Thursday, November 21, 2013

Could the “Skills Gap” be YOUR Competitive Edge?

by Karin Lindner

The job skills gap has been an ongoing subject of controversy. The problem is that while unemployment is high, many jobs remain unfilled because workers don't have the skills to fill them. I am convinced that if we keep blaming things on external circumstances, we limit ourselves from creating the change we want and need.

The conversations around the skills gap are astounding to me. Very rarely do I see anybody putting a positive spin on this much-publicized challenge.

Most companies clearly know what they don’t want, don’t have and don’t like, and this is also where their main focus and attention goes.   What would you think if I told you that this is an excellent opportunity to stay ahead of your competition?

Some companies have already started to refuse to accept the status quo. The companies that really get it have stopped blaming, moaning and whining. They leave their competitors in the dust and are doing something about it. Imagine that.

So what’s the difference between you and them? You are only one decision away from taking the bull by the horns.

Just recently I heard conversations again about importing skills from overseas to address a “more immediate solution”. Bravo, and with this choice we may as well travel back in time to the 1950’s and 60’s. We have done this before but it hasn’t solved the problem in the long run. Importing talent and skill is obviously an easy way out that doesn’t require any creative and innovative thought.

Can we really afford to ignore our high unemployment rate?
Would “importing talent and skill” help the population in North America to increase their standard of living?
Does this encourage our organizations to take a bigger step towards social responsibility?
How can we just standby and do nothing while a global message is being conveyed that North America doesn’t have enough talent, skill and creativity within the country?

I grew up in Austria but I have always looked at Canada and America as the land of endless possibilities. There was something magical about it. People were able to make things happen as long as they put their hearts and minds to it. Have we really lost the magic?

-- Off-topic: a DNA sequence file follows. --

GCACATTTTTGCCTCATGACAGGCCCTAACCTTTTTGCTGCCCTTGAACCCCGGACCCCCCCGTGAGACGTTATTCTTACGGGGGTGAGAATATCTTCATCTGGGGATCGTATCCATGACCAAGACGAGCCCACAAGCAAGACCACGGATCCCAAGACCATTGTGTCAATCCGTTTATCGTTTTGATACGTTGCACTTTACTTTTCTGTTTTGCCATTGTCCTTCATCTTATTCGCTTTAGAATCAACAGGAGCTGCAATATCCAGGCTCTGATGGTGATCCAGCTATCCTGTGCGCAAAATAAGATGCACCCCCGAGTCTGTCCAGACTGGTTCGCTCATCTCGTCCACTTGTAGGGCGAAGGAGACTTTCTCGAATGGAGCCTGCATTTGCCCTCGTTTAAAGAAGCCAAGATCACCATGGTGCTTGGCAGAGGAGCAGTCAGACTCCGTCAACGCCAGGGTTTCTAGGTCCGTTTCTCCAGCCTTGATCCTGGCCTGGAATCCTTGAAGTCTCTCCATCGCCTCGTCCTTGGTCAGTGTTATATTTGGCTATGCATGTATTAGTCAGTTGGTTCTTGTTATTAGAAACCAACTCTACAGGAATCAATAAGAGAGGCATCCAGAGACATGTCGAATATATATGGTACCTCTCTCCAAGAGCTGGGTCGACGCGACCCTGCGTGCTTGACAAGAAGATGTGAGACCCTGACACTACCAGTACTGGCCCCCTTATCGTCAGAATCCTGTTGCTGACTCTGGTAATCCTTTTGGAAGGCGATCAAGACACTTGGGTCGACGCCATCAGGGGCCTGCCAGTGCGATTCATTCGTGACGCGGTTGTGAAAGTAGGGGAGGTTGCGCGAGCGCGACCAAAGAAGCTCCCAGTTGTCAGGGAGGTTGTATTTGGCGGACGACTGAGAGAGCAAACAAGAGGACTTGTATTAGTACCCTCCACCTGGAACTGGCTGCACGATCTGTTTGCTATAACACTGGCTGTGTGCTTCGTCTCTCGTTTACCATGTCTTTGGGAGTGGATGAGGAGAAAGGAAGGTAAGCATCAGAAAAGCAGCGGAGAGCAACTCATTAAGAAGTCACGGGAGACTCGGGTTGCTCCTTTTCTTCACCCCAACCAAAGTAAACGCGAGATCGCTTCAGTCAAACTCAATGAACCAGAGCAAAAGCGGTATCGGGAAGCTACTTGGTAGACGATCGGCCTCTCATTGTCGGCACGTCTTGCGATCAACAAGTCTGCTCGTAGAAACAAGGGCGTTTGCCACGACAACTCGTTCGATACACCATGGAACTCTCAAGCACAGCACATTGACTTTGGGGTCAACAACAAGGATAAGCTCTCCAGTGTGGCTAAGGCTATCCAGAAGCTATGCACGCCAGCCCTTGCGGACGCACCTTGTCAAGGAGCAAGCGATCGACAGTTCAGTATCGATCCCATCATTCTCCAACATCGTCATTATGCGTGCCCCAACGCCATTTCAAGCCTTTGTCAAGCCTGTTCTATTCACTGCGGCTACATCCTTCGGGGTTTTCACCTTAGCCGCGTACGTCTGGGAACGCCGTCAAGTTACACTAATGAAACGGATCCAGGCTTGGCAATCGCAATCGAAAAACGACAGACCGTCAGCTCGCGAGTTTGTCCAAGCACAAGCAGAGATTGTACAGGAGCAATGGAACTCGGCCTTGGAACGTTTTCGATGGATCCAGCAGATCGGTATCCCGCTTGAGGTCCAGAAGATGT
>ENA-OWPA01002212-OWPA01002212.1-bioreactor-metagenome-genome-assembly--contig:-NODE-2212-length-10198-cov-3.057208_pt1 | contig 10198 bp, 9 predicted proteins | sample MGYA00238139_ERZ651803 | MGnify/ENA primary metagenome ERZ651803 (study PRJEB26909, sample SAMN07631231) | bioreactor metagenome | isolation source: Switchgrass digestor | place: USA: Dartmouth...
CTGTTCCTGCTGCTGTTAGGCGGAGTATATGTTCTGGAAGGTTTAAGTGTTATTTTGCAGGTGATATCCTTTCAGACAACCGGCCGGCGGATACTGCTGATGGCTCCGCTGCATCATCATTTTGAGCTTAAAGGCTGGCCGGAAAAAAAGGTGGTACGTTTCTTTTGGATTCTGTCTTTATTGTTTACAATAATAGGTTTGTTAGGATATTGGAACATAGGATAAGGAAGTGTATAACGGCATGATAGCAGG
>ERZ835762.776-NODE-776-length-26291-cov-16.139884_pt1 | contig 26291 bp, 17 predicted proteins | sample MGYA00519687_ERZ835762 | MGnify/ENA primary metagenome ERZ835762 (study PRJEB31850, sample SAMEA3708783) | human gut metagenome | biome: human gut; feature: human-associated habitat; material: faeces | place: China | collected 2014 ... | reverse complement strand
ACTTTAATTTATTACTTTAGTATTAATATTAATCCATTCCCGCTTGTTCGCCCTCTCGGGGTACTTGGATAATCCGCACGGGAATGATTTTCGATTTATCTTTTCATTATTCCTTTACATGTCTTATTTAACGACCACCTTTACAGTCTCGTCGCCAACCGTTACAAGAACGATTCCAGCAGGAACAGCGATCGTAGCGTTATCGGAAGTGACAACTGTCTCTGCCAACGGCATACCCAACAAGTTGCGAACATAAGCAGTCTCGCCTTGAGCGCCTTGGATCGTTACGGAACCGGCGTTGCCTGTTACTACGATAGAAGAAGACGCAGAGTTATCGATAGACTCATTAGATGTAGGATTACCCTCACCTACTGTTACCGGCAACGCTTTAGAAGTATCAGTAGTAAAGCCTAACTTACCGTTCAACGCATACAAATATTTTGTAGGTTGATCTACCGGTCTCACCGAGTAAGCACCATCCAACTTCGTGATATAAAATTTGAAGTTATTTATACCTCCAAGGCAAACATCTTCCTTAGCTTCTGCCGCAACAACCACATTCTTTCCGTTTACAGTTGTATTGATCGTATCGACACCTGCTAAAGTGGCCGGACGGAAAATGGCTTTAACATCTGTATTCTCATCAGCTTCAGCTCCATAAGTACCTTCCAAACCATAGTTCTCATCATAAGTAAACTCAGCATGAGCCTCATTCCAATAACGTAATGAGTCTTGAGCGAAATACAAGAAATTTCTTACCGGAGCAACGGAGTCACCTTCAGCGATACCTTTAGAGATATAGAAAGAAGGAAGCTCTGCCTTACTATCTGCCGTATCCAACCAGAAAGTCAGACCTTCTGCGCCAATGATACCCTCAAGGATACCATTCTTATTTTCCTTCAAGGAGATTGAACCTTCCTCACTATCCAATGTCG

Just recently a business owner said to me, “I am not in the business of training people. I am in the business of making money.”

In his own way he is right. That’s his reality. This is his lens through which he views the world. It is unfortunate but he cannot “see” that there is a tremendous need for companies to provide on-the job training and education if they want to stay relevant. How else can we stay current in a constantly changing world?

There is no shortage of data suggesting that although many companies continue to complain about the so-called skills gap, few are taking steps to fix it. The CareerBuilder survey of 1,648 U.S. hiring managers and human resources professionals, released on November 14th, found that nearly 80 percent of managers are at least somewhat concerned about the skills gap, but only about 40 percent are doing anything to alleviate it.

According to a recent Adecco telephone survey of 500 top executives, ninety-two percent said there's a job skills gap. And of that overwhelming majority, nearly half believed the gap was in "soft skills"—communication, critical thinking, creativity and collaboration.

Some companies may be hurting because they can't find the right technical help, but I am certain that a lot more will suffer if they can't find people with basic communication skills.

Can it be that our organizations don’t spend enough on productivity and infrastructure? I feel that they want to replace the lack of skill and education with process improvements.

In Germany, companies incur the costs of their apprentices before they reap the benefits. Companies in North America are well advised to invest in their current and future employees. Many times I have noticed that employers don’t want to pay appropriate wages to recruit people with needed skills. If this is the case, we shouldn’t define it as skills gap. This is a mindset gap.

A business must know what it stands for and so must the employees who work there.

I have decided to start offering a “Sexy Webinar Series” – and one of them will be on the Skills Gap. Every day we each have countless opportunities all dictated by the choices we make. Many times the smallest shift in thinking or doing can create the biggest opportunity. Take advantage of this tremendous possibility.

These days it is essential to:

  • Challenge your beliefs about what you can and can’t do
  • Shift your focus and energy from complaining to taking action
  • Spot and attract talent and skill - no matter what
  • Get into the head of our Millennials
Of course it is up to you to decide what’s possible.

Some will hear, but not listen.
Some will listen, but not understand.
And some will understand, but not act.
….but the ones who hear, listen and act will go places.

Think about that.

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